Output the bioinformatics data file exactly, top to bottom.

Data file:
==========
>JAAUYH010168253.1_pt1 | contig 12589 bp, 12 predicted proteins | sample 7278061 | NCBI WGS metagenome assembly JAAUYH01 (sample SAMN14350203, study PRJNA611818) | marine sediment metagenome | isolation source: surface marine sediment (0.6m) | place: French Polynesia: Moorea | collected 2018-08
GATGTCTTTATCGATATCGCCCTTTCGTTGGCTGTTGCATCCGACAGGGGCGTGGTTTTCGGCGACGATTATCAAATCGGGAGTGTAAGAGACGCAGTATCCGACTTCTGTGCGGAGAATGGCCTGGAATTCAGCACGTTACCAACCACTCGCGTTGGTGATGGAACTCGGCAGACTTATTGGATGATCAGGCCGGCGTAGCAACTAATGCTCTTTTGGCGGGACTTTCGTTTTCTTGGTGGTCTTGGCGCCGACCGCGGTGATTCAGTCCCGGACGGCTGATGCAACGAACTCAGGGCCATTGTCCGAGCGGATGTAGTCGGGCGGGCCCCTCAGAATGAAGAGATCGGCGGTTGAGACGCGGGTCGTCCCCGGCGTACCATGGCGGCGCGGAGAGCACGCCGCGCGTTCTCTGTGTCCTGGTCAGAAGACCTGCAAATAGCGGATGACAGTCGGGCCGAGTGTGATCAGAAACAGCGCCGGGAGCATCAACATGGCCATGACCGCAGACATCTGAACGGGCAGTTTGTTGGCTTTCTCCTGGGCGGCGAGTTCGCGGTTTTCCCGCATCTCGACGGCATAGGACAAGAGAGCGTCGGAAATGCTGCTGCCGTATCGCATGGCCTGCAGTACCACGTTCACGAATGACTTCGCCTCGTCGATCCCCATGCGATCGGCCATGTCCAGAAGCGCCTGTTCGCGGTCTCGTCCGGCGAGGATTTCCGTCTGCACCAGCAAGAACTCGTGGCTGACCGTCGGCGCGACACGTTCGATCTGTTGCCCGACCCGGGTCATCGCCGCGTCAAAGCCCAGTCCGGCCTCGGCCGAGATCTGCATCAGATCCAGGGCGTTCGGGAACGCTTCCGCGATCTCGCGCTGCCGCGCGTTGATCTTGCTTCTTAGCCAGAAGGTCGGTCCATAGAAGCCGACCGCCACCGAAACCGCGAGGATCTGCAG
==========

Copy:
>JAAUYH010168253.1_pt1 | contig 12589 bp, 12 predicted proteins | sample 7278061 | NCBI WGS metagenome assembly JAAUYH01 (sample SAMN14350203, study PRJNA611818) | marine sediment metagenome | isolation source: surface marine sediment (0.6m) | place: French Polynesia: Moorea | collected 2018-08
GATGTCTTTATCGATATCGCCCTTTCGTTGGCTGTTGCATCCGACAGGGGCGTGGTTTTCGGCGACGATTATCAAATCGGGAGTGTAAGAGACGCAGTATCCGACTTCTGTGCGGAGAATGGCCTGGAATTCAGCACGTTACCAACCACTCGCGTTGGTGATGGAACTCGGCAGACTTATTGGATGATCAGGCCGGCGTAGCAACTAATGCTCTTTTGGCGGGACTTTCGTTTTCTTGGTGGTCTTGGCGCCGACCGCGGTGATTCAGTCCCGGACGGCTGATGCAACGAACTCAGGGCCATTGTCCGAGCGGATGTAGTCGGGCGGGCCCCTCAGAATGAAGAGATCGGCGGTTGAGACGCGGGTCGTCCCCGGCGTACCATGGCGGCGCGGAGAGCACGCCGCGCGTTCTCTGTGTCCTGGTCAGAAGACCTGCAAATAGCGGATGACAGTCGGGCCGAGTGTGATCAGAAACAGCGCCGGGAGCATCAACATGGCCATGACCGCAGACATCTGAACGGGCAGTTTGTTGGCTTTCTCCTGGGCGGCGAGTTCGCGGTTTTCCCGCATCTCGACGGCATAGGACAAGAGAGCGTCGGAAATGCTGCTGCCGTATCGCATGGCCTGCAGTACCACGTTCACGAATGACTTCGCCTCGTCGATCCCCATGCGATCGGCCATGTCCAGAAGCGCCTGTTCGCGGTCTCGTCCGGCGAGGATTTCCGTCTGCACCAGCAAGAACTCGTGGCTGACCGTCGGCGCGACACGTTCGATCTGTTGCCCGACCCGGGTCATCGCCGCGTCAAAGCCCAGTCCGGCCTCGGCCGAGATCTGCATCAGATCCAGGGCGTTCGGGAACGCTTCCGCGATCTCGCGCTGCCGCGCGTTGATCTTGCTTCTTAGCCAGAAGGTCGGTCCATAGAAGCCGACCGCCACCGAAACCGCGAGGATCTGCAG